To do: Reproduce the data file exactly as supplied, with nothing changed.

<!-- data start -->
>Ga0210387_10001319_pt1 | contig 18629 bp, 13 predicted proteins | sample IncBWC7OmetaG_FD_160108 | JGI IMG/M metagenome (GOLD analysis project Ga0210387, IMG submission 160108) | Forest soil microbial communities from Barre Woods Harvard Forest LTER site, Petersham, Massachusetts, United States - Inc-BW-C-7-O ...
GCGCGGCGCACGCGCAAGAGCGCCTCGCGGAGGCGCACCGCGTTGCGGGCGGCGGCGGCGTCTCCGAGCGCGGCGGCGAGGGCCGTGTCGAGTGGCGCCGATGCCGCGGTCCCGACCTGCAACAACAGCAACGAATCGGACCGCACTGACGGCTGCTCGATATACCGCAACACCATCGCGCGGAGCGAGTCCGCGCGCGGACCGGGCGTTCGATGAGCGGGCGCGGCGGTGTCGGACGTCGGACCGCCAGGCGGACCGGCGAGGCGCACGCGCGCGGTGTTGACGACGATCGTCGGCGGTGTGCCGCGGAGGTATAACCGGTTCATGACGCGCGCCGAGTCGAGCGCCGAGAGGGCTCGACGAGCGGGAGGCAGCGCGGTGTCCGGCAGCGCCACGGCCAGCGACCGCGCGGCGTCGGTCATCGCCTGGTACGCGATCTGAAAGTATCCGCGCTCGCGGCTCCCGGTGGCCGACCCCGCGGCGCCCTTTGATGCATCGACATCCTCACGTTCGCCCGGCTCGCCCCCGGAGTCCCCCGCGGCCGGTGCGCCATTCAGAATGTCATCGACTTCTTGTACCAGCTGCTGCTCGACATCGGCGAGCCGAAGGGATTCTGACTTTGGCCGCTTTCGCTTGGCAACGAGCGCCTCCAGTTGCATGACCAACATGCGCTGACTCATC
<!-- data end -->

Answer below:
>Ga0210387_10001319_pt1 | contig 18629 bp, 13 predicted proteins | sample IncBWC7OmetaG_FD_160108 | JGI IMG/M metagenome (GOLD analysis project Ga0210387, IMG submission 160108) | Forest soil microbial communities from Barre Woods Harvard Forest LTER site, Petersham, Massachusetts, United States - Inc-BW-C-7-O ...
GCGCGGCGCACGCGCAAGAGCGCCTCGCGGAGGCGCACCGCGTTGCGGGCGGCGGCGGCGTCTCCGAGCGCGGCGGCGAGGGCCGTGTCGAGTGGCGCCGATGCCGCGGTCCCGACCTGCAACAACAGCAACGAATCGGACCGCACTGACGGCTGCTCGATATACCGCAACACCATCGCGCGGAGCGAGTCCGCGCGCGGACCGGGCGTTCGATGAGCGGGCGCGGCGGTGTCGGACGTCGGACCGCCAGGCGGACCGGCGAGGCGCACGCGCGCGGTGTTGACGACGATCGTCGGCGGTGTGCCGCGGAGGTATAACCGGTTCATGACGCGCGCCGAGTCGAGCGCCGAGAGGGCTCGACGAGCGGGAGGCAGCGCGGTGTCCGGCAGCGCCACGGCCAGCGACCGCGCGGCGTCGGTCATCGCCTGGTACGCGATCTGAAAGTATCCGCGCTCGCGGCTCCCGGTGGCCGACCCCGCGGCGCCCTTTGATGCATCGACATCCTCACGTTCGCCCGGCTCGCCCCCGGAGTCCCCCGCGGCCGGTGCGCCATTCAGAATGTCATCGACTTCTTGTACCAGCTGCTGCTCGACATCGGCGAGCCGAAGGGATTCTGACTTTGGCCGCTTTCGCTTGGCAACGAGCGCCTCCAGTTGCATGACCAACATGCGCTGACTCATC